In Colorado, the mountain peaks that form the horizon serve as an ever-present reminder that the world extends far beyond our nation’s borders. In fact, two-thirds of the world’s purchasing power can only be found if you look beyond the borders of the United States.
Modern economies are global.
That means, increasingly, small businesses have to think and work globally in order to thrive. Colorado entrepreneurs are embracing this new competitive reality by exporting goods and services at a growing rate. Small companies made up 87 percent of Colorado exporters in 2013, from the cattle ranch located in the San Juan Mountains to a warehouse in Denver selling computer components.
The U.S. Small Business Admin-istration is committed to ensuring that small firms in Colorado — and across the United States — have the requisite tools and resources to take their business global.
STATE WINS GRANTS
Last week, I invited Colorado’s Lt. Gov. Donna Lynne to join me at the World Trade Center in Denver to announce that SBA has awarded the state of Colorado $186,140 in grants through its State Trade Expansion Program. This program, launched in 2011, allows 56 U.S. cities and counties to compete for federal matching-fund awards that will help small businesses start or expand their export activities.
With STEP funds, small businesses are able to learn the basics of exporting, participate in foreign trade missions and trade shows, develop websites or international marketing campaigns, and much more. Last year, Colorado’s STEP award helped local entrepreneurs participate in trade shows in Munich, Germany; Guadalajara, Mexico; and Dubai, United Arab Emirates.
The results have been amazing — in the program’s first three years, STEP award recipients generated an average of $22 in U.S. small business export sales for every dollar awarded by the federal government. Colorado’s return on investment has been even higher, with an average of $32 generated for each dollar awarded. This increase in export sales also created jobs — in Colorado, more than 43,000 jobs were supported by exporting during 2014.
STEP is an important part of President Barack Obama’s National Export Initiative — an effort launched during 2010 to create more opportunities and level the playing field for U.S. firms that want to expand globally.
Aircraft Technical Book Company, a small business based in Tabernash, is one of the world’s leading suppliers of aviation maintenance, aircraft homebuilding and flight training materials. Andrew Gold, president and founder of ATBC, launched his company in 1997, based on his lifelong love of airplanes. He soon discovered a niche market and looked to expand his focus to the aircraft maintenance education community worldwide. However, like many other small businesses looking to expand overseas, Gold had to learn how to deal with different economies and different cultures.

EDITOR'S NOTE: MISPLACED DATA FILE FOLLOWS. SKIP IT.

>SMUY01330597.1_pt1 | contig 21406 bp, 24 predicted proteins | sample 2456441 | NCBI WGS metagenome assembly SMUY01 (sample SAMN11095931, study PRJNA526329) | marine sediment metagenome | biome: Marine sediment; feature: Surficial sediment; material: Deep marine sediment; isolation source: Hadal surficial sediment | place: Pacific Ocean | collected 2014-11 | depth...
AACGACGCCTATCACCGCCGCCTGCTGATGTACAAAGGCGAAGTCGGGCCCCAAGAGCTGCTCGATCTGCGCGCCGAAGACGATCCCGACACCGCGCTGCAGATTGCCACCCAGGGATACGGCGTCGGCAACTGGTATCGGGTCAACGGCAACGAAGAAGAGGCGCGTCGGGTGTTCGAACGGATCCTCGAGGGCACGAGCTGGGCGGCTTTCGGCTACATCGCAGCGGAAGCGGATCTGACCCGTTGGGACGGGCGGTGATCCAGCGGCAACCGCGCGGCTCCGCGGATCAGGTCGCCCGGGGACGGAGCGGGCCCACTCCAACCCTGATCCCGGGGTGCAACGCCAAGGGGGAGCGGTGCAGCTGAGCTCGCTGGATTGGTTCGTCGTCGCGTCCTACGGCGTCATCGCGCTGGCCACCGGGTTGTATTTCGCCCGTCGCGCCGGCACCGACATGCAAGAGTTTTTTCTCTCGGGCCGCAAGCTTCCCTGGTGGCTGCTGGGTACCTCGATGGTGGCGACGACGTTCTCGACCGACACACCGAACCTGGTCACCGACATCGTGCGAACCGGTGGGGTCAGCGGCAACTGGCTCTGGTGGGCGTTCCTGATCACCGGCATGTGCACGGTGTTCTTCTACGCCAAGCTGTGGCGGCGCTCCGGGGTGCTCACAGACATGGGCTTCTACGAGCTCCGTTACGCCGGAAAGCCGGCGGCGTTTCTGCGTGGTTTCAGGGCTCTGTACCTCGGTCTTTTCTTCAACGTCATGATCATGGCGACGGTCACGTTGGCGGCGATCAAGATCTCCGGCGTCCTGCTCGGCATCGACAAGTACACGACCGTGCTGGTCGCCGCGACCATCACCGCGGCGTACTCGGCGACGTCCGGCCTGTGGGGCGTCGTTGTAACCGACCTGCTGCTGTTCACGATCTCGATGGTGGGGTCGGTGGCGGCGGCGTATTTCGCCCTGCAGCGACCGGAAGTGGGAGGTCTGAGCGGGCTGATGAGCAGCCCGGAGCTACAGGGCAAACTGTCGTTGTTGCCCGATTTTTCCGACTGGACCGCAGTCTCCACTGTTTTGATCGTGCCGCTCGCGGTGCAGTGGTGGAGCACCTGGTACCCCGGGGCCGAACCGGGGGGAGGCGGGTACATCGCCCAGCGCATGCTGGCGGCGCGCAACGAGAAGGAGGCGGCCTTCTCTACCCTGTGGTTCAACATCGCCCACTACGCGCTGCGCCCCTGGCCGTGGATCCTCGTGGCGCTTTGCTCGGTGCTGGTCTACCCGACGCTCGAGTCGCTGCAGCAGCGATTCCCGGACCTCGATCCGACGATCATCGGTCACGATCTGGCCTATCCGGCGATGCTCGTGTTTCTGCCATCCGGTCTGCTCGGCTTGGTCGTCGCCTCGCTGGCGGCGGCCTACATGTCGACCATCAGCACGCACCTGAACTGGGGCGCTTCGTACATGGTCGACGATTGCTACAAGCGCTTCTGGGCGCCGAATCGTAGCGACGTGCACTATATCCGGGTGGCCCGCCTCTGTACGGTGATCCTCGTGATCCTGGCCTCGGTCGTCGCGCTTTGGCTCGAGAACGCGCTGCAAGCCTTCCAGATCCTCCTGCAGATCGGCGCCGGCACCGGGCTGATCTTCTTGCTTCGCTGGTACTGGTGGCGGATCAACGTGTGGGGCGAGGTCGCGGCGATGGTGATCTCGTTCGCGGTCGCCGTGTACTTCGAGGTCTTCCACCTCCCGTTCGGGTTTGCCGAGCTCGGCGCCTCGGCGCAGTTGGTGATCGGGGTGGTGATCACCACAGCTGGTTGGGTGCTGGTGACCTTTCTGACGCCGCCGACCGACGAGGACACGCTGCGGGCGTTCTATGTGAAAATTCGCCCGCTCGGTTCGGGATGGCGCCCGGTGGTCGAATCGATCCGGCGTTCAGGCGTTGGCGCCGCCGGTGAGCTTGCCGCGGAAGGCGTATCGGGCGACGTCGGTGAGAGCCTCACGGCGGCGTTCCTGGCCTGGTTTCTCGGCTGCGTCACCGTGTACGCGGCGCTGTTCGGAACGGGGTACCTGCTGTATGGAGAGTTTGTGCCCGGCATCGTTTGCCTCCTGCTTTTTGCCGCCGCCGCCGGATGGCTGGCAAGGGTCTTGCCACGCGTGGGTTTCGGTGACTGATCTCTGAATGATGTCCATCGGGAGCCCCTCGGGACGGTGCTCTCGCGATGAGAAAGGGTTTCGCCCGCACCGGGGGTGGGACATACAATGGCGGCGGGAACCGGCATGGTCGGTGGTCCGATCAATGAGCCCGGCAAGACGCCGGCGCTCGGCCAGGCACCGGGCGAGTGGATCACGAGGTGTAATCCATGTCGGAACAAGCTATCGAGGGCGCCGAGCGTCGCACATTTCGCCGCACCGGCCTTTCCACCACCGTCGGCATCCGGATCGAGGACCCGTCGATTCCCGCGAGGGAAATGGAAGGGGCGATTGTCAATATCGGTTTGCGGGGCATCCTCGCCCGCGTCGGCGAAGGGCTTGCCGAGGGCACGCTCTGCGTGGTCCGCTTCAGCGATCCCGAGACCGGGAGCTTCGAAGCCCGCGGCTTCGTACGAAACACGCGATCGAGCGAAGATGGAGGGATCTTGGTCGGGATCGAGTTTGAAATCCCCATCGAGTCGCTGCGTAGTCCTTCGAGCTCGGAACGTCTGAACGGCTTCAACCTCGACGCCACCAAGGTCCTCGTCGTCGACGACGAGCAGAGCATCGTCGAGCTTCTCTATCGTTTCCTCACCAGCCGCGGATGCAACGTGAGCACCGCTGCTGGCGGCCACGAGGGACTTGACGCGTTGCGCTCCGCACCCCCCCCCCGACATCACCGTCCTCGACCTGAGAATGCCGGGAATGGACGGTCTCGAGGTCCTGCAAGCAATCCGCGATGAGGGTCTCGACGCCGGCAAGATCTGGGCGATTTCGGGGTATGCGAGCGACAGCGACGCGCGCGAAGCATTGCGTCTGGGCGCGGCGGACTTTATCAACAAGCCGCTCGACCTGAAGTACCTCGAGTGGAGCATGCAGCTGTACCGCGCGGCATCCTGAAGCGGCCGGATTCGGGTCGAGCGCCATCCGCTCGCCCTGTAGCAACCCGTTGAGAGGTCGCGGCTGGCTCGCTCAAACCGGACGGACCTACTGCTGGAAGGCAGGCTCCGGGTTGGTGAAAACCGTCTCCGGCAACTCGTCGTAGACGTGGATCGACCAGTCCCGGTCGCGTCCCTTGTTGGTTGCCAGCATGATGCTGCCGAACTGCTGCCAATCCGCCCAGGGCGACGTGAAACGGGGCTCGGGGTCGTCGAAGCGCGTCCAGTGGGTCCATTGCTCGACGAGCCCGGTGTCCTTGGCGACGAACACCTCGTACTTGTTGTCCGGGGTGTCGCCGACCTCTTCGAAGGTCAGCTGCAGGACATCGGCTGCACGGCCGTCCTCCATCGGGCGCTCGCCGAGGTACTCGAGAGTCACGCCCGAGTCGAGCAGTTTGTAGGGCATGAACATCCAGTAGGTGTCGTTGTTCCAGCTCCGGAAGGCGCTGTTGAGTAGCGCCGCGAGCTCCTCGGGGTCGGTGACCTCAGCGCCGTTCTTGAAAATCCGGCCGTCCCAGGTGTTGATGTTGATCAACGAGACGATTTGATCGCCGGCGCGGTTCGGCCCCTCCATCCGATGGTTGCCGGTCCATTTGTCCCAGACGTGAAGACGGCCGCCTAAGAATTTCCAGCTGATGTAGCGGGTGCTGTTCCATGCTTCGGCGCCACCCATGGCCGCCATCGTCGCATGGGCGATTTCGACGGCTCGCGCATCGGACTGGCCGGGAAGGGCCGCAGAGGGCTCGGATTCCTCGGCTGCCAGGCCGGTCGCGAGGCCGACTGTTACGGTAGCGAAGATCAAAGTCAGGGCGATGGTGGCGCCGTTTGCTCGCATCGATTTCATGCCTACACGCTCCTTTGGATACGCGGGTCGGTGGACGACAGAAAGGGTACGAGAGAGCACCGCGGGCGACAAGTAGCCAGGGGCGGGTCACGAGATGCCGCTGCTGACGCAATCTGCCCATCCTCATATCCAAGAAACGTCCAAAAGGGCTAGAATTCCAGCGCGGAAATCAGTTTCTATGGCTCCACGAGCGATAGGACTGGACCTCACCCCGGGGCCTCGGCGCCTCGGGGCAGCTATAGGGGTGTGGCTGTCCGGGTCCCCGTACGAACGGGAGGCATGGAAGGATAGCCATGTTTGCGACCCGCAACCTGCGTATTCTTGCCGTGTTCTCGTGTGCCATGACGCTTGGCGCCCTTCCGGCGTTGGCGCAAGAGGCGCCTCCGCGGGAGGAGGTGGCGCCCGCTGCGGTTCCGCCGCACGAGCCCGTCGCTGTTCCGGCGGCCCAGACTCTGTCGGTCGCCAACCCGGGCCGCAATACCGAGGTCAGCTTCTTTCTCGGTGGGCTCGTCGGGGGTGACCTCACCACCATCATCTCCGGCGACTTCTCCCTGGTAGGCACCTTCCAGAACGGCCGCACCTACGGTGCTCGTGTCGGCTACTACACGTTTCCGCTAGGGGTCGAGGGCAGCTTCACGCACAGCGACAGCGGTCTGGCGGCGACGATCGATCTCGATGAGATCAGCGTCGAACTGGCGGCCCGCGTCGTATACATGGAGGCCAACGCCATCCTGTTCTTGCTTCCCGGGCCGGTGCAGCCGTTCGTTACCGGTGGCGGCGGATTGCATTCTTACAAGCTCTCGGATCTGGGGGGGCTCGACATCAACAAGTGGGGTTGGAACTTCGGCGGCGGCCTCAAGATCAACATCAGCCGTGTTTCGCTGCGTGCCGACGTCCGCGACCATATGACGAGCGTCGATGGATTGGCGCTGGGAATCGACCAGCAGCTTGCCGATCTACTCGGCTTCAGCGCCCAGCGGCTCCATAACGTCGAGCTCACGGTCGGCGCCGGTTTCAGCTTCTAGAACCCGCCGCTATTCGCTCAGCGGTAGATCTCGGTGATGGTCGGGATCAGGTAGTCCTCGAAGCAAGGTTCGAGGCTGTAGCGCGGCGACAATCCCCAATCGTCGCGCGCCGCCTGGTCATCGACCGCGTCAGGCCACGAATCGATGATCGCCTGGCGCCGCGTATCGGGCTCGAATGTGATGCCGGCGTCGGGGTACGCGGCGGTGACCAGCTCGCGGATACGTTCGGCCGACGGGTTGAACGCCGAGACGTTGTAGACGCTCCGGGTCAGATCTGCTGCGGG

With the help of STEP funds, Gold was able to attend a trade show in India and engage online resources in search of new customers and partnerships. Today, the nine-person company is expanding to develop a new certification for aviation and aerospace avionics technicians in the United States and in Europe — setting ATBC up to expand to serve a new untapped market.
There are millions of small businesses across the nation like ATBC that understand that the future is boundless — and the international marketplace is our future. SBA’s State Trade Expansion Program is just one of many ways that we are helping small businesses become part of this global future.
And there are other ways to learn about the potential exporting can bring to small businesses across the state.
Visit sba.gov/managing-business/exporting/us-export-assistance-centers to speak to an export finance manager about the counseling, training and financing opportunities that SBA has available to help small businesses grow and compete across borders.
For more information on the Colorado STEP grant program, call the Colorado Office of Economic Development and International Trade at 303-892-3840.
Maria Contreras-Sweet is administrator of the U.S. Small Business Administration. She can be reached through the SBA regional contact, firstname.lastname@example.org.